What is Zoom?

by Jim O'Kelley Director, Elks National Foundation Zoom--It's like the Brady Bunch , but without Jan. (This is the first in a series of articles about the need for Lodges to be relevant during the pandemic. To find all posts in the series, click here: #StaySafeBeRelevant .) Every crisis seems to have its breakout star. This one has two, so far—Dr. Fauci and Zoom. If you’re not familiar, Zoom is a remote video-conferencing tool with a free basic package. In these days of social distancing and sheltering in place, Zoom is also a godsend. At the O’Kelley household today, we had three concurrent Zoom meetings going on at one point—Meghan, me, and Jane with her Panda Room preschool pals. In our new teleworking reality, the ENF staff has been using Zoom through Microsoft Teams for check-ins, standing meetings and impromptu discussions. These conferences have helped us stay connected and feel like we’re part of a team despite our isolation. A couple of we

Hope in the Time of Coronavirus

by Jim O'Kelley Director, Elks National Foundation What a difference a few weeks make. As I’m sure is the case with you, COVID-19 has upended things around here. I’d like to take a few minutes to update you on how the pandemic has affected our staff and programs. I’ll start with the staff. On Monday, there were 18 of us in the office. Yesterday, only five. Everyone else is working remotely from home. We’re all communicating with one another using wonderful technology. And the people at home have access to the network via work-issued laptops, as well as their work phones and email. Contacting us should be seamless for you.  Normally, the second floor at the ENF is a hub. The skeleton crew in the office should shrink to four at some point this week. We are here to deal with the aspects of our work that do not lend themselves to working remotely. You can help us further reduce our numbers. If you are a Lodge officer or ENF Fundraising Chair who has been sitting on a sta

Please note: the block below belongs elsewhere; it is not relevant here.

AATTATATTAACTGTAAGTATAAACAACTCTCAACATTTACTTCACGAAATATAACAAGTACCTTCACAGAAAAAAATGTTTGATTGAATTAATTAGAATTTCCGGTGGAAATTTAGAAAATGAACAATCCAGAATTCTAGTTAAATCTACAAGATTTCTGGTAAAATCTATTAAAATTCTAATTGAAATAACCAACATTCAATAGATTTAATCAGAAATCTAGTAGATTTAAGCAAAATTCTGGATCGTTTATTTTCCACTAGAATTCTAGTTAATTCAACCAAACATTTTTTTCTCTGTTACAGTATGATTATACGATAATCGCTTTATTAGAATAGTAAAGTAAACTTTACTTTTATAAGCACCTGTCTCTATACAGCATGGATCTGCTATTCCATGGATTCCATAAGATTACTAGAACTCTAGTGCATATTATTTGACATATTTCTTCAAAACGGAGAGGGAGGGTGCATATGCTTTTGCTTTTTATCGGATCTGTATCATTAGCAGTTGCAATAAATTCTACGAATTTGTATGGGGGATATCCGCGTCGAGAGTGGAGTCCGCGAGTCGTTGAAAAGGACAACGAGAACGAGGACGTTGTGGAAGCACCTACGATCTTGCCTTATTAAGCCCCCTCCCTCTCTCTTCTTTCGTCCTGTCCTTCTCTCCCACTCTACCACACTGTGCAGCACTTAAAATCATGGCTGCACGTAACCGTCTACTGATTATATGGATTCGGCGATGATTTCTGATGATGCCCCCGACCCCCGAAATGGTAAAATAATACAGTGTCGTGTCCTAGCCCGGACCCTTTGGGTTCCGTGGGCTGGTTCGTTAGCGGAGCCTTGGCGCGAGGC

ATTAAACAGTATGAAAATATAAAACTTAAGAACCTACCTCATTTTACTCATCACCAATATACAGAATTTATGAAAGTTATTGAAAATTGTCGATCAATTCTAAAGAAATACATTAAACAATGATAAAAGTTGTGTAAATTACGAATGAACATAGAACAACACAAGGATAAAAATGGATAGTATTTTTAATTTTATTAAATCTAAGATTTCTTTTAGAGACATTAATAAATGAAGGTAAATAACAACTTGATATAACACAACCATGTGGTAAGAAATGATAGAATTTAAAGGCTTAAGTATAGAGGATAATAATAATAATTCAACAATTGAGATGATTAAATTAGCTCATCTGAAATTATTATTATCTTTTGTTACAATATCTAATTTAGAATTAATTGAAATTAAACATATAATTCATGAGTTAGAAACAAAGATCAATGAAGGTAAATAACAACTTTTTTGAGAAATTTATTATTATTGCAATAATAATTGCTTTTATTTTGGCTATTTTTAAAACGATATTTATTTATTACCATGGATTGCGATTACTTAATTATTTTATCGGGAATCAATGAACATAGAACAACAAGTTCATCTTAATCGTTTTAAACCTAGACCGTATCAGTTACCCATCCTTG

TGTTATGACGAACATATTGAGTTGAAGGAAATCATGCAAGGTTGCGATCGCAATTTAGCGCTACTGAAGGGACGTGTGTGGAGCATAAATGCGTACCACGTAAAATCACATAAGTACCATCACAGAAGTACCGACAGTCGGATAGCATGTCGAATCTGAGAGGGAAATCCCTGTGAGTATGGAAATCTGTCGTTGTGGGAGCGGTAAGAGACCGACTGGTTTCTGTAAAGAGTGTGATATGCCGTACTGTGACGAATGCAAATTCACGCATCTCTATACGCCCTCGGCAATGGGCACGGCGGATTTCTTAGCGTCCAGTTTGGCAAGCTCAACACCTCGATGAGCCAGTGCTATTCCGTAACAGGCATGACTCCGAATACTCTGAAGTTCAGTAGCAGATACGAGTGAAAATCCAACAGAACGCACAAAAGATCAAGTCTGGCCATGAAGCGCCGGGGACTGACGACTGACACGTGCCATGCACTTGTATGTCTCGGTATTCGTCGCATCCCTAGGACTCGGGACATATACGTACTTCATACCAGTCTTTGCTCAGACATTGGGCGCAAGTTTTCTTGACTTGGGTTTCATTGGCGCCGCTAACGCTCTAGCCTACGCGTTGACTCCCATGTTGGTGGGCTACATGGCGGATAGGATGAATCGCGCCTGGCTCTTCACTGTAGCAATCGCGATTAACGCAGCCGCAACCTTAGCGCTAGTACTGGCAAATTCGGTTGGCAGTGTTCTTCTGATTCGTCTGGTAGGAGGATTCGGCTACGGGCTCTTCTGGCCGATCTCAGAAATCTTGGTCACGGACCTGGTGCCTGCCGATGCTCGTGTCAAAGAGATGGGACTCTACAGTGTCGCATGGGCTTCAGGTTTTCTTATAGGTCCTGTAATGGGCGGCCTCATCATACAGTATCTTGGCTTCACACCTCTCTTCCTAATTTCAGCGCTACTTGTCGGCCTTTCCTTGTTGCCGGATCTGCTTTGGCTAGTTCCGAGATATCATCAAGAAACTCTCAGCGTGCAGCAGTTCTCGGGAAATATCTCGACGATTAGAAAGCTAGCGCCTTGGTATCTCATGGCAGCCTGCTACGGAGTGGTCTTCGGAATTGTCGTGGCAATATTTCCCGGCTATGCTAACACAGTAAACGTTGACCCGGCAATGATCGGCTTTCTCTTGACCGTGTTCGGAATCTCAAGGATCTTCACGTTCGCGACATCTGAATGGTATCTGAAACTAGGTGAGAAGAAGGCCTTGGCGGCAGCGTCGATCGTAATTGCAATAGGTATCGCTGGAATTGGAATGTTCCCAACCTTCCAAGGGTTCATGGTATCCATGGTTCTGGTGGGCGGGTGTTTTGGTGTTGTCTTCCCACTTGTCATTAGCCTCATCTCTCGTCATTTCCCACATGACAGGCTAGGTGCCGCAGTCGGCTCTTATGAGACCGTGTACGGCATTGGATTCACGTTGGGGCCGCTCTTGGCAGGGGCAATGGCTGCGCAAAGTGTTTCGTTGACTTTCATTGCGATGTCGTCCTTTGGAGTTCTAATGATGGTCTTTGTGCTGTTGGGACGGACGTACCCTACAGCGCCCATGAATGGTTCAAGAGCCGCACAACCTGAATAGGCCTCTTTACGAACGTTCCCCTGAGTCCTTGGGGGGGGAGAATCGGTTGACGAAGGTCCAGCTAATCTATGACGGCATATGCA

See you at the Julebukking

by Jim O'Kelley Director, Elks National Foundation (Earlier this week, I started a series of posts on the need for Lodges to stay relevant during this time of isolation. This is the second post in the series—technically, the series became a series when I posted this. Anyway, read the first post here . To find all posts in the series, click here: #StaySafeBeRelevant .) Humans have a fundamental need to connect. Scientists, psychologists, therapists, they’ll all tell you the same thing. Our culture may celebrate individualism, but we are wired to be around other people. How else can you explain the existence of organizations like the Elks? It’s certainly not the dated titles or the jewels of office that go along with them. It’s not the many meetings that demand so much of our time if we want to rise through the ranks. It’s not even the desire to serve our communities. The Elks have been around for 152 years because people need other people in our lives. Local Lodges s